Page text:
Test code should be maintained to the same standards of quality as their production code.
Readability is even more important in unit tests than it is in production code.
What makes tests readable? The same thing that makes all code readable: clarity, simplicity, and density of expression. In a test, you want to say a lot with as few expressions as possible.
Every test function in a JUnit test should have one and only one assert statement.
Should minimize the number of asserts per concept and test just one concept per test function.
You can split it into multiple test cases, e.g. test less than, equal to, greater than MIN/MAX value. However, you can minimize it as follows:
Tests should be fast. They should run quickly. When tests run slow, you won’t want to run them frequently. If you don’t run them frequently, you won’t find problems early enough to fix them easily. You won’t feel as free to clean up the code. Eventually the code will begin to rot.
Tests should not depend on each other. One test should not set up the conditions for the next test. You should be able to run each test independently and run the tests in any order you like. When tests depend on each other, then the first one to fail causes a cascade of downstream failures, making diagnosis difficult and hiding downstream defects.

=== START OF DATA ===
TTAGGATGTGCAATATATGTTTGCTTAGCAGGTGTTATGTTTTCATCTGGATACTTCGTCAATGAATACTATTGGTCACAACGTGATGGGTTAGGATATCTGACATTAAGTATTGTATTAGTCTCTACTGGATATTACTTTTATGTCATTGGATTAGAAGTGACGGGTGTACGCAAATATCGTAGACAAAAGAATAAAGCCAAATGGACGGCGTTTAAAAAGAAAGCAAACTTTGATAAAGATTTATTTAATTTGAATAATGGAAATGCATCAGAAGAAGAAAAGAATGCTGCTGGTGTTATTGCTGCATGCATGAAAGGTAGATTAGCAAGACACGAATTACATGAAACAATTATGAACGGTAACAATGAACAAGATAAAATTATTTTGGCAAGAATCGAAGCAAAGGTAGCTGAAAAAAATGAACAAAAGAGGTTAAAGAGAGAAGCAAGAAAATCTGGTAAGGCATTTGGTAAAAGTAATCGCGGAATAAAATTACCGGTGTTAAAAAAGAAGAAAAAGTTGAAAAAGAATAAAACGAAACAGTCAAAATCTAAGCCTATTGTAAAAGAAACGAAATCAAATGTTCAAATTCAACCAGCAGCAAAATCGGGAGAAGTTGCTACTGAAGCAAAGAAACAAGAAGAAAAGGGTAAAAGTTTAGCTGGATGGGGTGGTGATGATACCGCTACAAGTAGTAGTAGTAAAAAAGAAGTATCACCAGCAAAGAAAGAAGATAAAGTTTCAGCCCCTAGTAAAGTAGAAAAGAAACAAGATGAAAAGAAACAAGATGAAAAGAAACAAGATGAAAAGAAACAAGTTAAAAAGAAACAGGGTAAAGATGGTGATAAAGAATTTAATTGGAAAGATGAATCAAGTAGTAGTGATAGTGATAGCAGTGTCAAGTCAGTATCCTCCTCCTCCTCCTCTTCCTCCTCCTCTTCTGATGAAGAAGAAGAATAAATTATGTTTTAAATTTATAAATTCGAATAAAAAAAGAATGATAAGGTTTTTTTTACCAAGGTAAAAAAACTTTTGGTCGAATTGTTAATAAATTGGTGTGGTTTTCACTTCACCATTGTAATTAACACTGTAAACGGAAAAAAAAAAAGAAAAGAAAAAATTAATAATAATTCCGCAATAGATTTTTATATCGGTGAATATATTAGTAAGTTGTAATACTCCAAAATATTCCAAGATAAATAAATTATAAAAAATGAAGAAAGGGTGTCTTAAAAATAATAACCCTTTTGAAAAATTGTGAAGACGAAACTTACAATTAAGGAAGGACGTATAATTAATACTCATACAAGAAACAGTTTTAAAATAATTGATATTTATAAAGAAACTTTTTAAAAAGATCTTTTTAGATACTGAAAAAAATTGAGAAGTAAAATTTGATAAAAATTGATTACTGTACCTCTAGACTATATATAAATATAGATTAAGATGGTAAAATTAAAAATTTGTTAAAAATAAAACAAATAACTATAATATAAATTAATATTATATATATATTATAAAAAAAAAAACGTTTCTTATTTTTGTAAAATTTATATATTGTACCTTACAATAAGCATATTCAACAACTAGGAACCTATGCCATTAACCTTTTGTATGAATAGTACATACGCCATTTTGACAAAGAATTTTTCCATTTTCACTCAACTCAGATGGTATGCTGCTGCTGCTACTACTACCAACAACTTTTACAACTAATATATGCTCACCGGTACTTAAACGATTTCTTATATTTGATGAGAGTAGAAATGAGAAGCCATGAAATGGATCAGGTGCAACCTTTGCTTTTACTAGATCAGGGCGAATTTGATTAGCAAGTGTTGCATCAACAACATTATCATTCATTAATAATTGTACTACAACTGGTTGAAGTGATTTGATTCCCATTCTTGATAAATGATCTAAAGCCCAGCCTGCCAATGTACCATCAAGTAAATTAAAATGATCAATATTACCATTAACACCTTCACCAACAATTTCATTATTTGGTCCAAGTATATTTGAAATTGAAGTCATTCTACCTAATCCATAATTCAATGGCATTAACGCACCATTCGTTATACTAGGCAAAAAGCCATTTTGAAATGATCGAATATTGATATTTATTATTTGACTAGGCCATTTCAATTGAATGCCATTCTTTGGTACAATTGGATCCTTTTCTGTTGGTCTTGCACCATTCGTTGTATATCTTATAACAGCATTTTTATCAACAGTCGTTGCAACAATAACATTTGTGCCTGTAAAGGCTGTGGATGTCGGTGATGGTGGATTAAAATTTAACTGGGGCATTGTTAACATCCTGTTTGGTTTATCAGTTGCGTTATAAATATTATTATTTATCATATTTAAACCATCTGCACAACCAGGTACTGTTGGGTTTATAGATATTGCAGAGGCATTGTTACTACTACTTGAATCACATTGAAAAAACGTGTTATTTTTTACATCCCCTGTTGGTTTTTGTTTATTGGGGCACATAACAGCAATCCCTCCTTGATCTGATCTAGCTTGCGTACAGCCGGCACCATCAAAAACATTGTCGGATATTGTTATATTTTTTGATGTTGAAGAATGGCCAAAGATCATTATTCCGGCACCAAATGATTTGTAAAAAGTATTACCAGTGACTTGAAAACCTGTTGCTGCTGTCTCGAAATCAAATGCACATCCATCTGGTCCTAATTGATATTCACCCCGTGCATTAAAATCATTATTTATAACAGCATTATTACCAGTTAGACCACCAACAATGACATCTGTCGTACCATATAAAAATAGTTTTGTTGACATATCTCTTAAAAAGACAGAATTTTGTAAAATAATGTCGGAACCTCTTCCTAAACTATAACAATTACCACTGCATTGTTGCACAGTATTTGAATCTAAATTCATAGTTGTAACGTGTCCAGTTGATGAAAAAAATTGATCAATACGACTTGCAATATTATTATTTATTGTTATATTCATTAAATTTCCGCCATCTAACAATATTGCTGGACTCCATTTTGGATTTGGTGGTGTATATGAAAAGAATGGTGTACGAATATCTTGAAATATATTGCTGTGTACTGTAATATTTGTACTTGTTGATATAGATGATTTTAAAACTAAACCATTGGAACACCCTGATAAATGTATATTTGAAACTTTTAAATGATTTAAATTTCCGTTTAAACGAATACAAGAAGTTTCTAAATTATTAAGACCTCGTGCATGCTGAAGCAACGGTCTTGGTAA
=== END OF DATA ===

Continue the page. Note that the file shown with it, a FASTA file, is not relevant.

Tests should be repeatable in any environment. You should be able to run the tests in the production environment, in the QA environment, and on your laptop while riding home on the train without a network. If your tests aren’t repeatable in any environment, then you’ll always have an excuse for why they fail. You’ll also find yourself unable to run the tests when the environment isn’t available.
The tests should have a boolean output. Either they pass or fail. You should not have to read through a log file to tell whether the tests pass. You should not have to manually compare two different text files to see whether the tests pass. If the tests aren’t self-validating, then failure can become subjective, and running the tests can require a long manual evaluation.
The tests need to be written in a timely fashion. Unit tests should be written just before the production code that makes them pass. If you write tests after the production code, then you may find the production code to be hard to test. You may decide that some production code is too hard to test. You may not design the production code to be testable.